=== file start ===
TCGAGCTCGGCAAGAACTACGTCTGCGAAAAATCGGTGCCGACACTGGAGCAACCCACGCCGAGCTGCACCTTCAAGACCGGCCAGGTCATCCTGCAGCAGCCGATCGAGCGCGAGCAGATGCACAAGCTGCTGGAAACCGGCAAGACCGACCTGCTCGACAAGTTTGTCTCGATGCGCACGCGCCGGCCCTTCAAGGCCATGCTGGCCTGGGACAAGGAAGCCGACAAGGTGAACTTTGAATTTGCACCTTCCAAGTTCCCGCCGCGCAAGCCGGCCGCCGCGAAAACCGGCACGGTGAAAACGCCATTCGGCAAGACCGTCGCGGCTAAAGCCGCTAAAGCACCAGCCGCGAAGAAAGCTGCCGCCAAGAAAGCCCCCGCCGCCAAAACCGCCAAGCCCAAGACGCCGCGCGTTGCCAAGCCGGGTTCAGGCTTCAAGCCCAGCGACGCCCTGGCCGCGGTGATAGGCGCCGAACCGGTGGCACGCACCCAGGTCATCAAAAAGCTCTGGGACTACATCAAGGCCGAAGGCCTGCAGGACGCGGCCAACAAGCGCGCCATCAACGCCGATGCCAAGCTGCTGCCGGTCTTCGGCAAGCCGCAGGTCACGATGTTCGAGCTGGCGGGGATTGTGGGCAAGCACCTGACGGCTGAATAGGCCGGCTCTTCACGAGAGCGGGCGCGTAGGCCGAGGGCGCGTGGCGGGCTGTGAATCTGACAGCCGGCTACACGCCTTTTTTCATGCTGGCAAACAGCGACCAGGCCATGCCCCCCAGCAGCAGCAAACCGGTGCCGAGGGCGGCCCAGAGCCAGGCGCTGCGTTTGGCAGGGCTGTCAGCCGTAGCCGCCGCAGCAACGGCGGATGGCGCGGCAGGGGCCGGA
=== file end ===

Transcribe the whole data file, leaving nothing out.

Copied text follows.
TCGAGCTCGGCAAGAACTACGTCTGCGAAAAATCGGTGCCGACACTGGAGCAACCCACGCCGAGCTGCACCTTCAAGACCGGCCAGGTCATCCTGCAGCAGCCGATCGAGCGCGAGCAGATGCACAAGCTGCTGGAAACCGGCAAGACCGACCTGCTCGACAAGTTTGTCTCGATGCGCACGCGCCGGCCCTTCAAGGCCATGCTGGCCTGGGACAAGGAAGCCGACAAGGTGAACTTTGAATTTGCACCTTCCAAGTTCCCGCCGCGCAAGCCGGCCGCCGCGAAAACCGGCACGGTGAAAACGCCATTCGGCAAGACCGTCGCGGCTAAAGCCGCTAAAGCACCAGCCGCGAAGAAAGCTGCCGCCAAGAAAGCCCCCGCCGCCAAAACCGCCAAGCCCAAGACGCCGCGCGTTGCCAAGCCGGGTTCAGGCTTCAAGCCCAGCGACGCCCTGGCCGCGGTGATAGGCGCCGAACCGGTGGCACGCACCCAGGTCATCAAAAAGCTCTGGGACTACATCAAGGCCGAAGGCCTGCAGGACGCGGCCAACAAGCGCGCCATCAACGCCGATGCCAAGCTGCTGCCGGTCTTCGGCAAGCCGCAGGTCACGATGTTCGAGCTGGCGGGGATTGTGGGCAAGCACCTGACGGCTGAATAGGCCGGCTCTTCACGAGAGCGGGCGCGTAGGCCGAGGGCGCGTGGCGGGCTGTGAATCTGACAGCCGGCTACACGCCTTTTTTCATGCTGGCAAACAGCGACCAGGCCATGCCCCCCAGCAGCAGCAAACCGGTGCCGAGGGCGGCCCAGAGCCAGGCGCTGCGTTTGGCAGGGCTGTCAGCCGTAGCCGCCGCAGCAACGGCGGATGGCGCGGCAGGGGCCGGA